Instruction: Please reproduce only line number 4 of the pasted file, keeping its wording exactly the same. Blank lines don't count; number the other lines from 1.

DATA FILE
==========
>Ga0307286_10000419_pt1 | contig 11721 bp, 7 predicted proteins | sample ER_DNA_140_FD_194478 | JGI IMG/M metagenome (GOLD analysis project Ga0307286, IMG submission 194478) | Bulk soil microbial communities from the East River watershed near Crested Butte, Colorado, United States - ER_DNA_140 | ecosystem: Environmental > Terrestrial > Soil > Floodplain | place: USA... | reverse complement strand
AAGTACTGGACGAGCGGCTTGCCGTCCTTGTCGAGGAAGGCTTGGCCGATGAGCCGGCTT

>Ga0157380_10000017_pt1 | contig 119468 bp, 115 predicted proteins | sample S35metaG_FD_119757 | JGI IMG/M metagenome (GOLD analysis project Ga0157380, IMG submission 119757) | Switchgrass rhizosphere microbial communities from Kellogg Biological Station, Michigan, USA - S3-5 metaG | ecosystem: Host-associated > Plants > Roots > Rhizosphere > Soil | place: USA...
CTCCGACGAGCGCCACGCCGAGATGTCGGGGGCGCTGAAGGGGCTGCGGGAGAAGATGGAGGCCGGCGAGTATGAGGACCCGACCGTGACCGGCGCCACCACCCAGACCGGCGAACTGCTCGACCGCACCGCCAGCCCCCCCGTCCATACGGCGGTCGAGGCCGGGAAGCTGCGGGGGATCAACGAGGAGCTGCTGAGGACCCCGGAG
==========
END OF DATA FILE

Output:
CTCCGACGAGCGCCACGCCGAGATGTCGGGGGCGCTGAAGGGGCTGCGGGAGAAGATGGAGGCCGGCGAGTATGAGGACCCGACCGTGACCGGCGCCACCACCCAGACCGGCGAACTGCTCGACCGCACCGCCAGCCCCCCCGTCCATACGGCGGTCGAGGCCGGGAAGCTGCGGGGGATCAACGAGGAGCTGCTGAGGACCCCGGAG